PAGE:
Windhoek-The state-funded lawyer of a young man accused of strangling the mother of his child to death with a nylon rope at a farm near Aroab in the deep south of Namibia, yesterday told Judge Dinah Usiku at the Windhoek High Court at the Windhoek Correctional Facility that she only has to decide whether she believes the version of the accused or the testimony of the doctor that conducted the post-mortem on the deceased.
Milton Engelbrecht from Engelbrecht Attorneys told Judge Usiku that if she finds that the version of the accused could reasonably possibly be true, she would have no other option than to acquit 20-year-old Willem Freddy Eksteen on the charge of murder he faces.
Eksteen stands accused of murdering Janetta Babiep with whom he was in a romantic relationship and had a child during the period September 21 to 22, 2014 at a farm near Aroab in the Keetmanshoop District.
He claims that Babiep committed suicide by hanging herself from the roof of a room they together slept in.
According to Eksteen, after he and the deceased made love, he went to sleep but when he woke up the next morning he realised that the deceased was no longer lying next to him. He then lit a candle and saw her hanging from the roof.
“I panicked and cut her from the roof and when I realised she was dead I cut the piece of rope from the roof and fastened it around the bedpost,” Eksteen told the court.
Thereafter he went to call the brother of the deceased and informed him that the deceased committed suicide, Eksteen explained to the court.
He was arrested after the first police officer at the scene, Sergeant Fredericks, suspected foul play because of the position of the body and the rope tied on the bedpost.
The doctor also testified that it was impossible for the accused to have hung herself as the marks around her neck were “horizontal” and not indicative of a person that was hanging from her neck.
Doctor Verkusha Maksym from the Keetmanshoop State Hospital further said that the ligature marks suggested that she was strangled from behind with the rope. Engelbrecht however rubbished the doctor’s remarks during his submissions. According to him the doctor could not say under cross-examination whether the deceased was lying down, sitting or standing when she died.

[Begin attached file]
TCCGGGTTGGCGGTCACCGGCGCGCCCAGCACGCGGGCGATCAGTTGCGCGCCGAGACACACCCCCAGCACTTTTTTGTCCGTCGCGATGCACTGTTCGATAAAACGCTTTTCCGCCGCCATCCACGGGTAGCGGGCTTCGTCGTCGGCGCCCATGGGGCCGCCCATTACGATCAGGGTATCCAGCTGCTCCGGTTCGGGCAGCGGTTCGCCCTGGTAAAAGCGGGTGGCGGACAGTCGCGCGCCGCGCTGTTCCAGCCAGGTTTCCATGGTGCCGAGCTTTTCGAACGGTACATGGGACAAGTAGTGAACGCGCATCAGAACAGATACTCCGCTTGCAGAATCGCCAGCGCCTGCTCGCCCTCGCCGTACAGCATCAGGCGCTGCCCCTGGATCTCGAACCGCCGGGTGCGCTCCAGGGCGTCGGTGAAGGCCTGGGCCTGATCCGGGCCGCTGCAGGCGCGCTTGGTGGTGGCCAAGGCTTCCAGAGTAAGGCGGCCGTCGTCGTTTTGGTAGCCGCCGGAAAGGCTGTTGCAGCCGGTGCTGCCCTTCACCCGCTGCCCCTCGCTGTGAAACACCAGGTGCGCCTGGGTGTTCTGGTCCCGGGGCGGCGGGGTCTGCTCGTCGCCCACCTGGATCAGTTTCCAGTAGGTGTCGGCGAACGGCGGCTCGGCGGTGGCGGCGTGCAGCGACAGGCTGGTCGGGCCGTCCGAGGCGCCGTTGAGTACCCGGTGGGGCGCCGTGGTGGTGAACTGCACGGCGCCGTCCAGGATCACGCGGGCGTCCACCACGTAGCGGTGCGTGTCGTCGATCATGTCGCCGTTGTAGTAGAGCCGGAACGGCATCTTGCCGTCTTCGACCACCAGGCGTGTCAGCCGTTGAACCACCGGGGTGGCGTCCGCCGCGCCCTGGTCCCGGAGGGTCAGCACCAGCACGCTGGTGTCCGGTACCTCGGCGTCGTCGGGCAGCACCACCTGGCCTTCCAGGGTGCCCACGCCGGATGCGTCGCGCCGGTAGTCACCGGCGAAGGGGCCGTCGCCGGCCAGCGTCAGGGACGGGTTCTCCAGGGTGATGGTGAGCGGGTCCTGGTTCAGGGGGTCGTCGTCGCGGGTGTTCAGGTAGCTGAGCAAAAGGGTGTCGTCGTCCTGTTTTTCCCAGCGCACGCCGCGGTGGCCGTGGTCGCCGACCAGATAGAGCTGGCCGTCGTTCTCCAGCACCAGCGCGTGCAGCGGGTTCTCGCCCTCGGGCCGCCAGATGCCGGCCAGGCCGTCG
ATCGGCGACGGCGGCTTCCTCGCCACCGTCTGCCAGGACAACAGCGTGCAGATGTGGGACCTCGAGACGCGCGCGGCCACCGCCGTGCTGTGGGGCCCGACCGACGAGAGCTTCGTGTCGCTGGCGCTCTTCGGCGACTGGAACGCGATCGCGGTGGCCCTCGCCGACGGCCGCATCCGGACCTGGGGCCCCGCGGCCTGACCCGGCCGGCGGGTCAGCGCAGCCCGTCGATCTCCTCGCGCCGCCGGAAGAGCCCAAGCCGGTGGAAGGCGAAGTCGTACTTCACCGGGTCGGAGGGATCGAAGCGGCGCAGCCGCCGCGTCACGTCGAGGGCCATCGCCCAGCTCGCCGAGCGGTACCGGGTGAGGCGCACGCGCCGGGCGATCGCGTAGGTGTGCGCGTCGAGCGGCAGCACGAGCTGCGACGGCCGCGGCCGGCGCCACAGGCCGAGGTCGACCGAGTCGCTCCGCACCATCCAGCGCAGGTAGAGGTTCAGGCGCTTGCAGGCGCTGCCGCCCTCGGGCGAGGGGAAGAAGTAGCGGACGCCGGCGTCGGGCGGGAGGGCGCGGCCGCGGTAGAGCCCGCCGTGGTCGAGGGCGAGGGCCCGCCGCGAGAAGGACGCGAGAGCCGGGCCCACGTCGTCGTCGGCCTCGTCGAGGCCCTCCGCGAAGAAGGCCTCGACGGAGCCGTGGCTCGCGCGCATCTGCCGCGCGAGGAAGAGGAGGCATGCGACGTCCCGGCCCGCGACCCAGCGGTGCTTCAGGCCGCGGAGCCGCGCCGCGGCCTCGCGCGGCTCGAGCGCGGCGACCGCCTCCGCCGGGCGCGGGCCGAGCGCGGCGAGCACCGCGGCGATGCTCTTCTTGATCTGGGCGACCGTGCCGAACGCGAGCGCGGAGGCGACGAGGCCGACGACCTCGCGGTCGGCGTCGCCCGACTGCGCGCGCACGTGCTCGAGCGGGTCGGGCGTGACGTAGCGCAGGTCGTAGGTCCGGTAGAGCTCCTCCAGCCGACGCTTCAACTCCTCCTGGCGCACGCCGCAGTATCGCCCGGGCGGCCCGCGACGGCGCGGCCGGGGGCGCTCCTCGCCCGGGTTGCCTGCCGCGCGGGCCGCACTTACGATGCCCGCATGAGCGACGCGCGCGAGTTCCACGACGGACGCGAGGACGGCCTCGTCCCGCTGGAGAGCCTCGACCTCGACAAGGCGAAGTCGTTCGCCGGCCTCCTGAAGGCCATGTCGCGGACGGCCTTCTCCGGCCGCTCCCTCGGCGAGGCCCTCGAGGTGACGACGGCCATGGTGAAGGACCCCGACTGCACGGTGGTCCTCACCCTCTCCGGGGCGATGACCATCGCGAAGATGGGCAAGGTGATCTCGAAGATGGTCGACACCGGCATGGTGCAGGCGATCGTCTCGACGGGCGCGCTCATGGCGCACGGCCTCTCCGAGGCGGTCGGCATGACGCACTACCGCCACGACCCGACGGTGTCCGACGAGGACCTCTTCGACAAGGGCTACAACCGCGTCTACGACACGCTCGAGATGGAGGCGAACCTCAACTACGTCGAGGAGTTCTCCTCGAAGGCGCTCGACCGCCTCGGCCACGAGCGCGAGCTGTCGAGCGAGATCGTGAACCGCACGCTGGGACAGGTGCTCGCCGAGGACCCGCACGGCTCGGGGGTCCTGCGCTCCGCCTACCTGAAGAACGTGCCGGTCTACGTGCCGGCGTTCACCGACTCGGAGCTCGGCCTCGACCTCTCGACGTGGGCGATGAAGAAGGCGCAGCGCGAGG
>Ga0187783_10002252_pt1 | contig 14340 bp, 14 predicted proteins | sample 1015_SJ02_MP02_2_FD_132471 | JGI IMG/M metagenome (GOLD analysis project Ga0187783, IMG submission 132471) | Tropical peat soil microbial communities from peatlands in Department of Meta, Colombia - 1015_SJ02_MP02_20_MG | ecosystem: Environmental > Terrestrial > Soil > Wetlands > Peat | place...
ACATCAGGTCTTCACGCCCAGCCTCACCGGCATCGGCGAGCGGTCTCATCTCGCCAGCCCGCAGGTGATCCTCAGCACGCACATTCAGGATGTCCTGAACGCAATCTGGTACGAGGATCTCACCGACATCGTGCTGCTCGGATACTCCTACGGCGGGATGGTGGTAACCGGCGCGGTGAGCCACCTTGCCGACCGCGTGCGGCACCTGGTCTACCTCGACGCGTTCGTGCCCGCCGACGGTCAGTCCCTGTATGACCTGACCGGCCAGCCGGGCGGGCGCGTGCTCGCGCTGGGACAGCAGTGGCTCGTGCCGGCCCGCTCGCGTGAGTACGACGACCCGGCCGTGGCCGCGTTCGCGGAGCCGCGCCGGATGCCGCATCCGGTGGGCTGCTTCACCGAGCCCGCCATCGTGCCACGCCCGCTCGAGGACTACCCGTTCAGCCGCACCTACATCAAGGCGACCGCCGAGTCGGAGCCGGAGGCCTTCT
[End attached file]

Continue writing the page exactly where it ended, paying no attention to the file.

He argued that there is no substantive evidence to suggest that the deceased did not hang herself and subsequently said the state’s case is based on purely circumstantial evidence, and the accused should be given the benefit of the doubt.
State Advocate Felicitas Sikerete-Vendura argued that the doctor’s evidence should be accepted as he is the medical expert. She further said that the guilty plea Eksteen made in the Keetmanshoop Magistrate’s Court should serve as proof of his guilt.
Notwithstanding the fact that Judge Usiku declared the guilty plea as part of the evidence, Engelbrecht argued that the judge could revisit that decision on further facts. Those, he said, are that the accused who was a mere 18 years old at the time had an instilled fear of the police. He added that the accused was afraid that if he did not do exactly as the police, especially Chief Inspector Kauhanda, told him to do, he would be subjected to punishment, as he was in the custody of Kauhanda.
During a trial-within-a-trial Eksteen told the court that Kauhanda told him what to say in a confession and during the plea proceedings in the magistrate’s court. The confession was thrown out by the judge.
Judge Usiku will deliver her judgement on February 26 next year and Eksteen is out on a warning.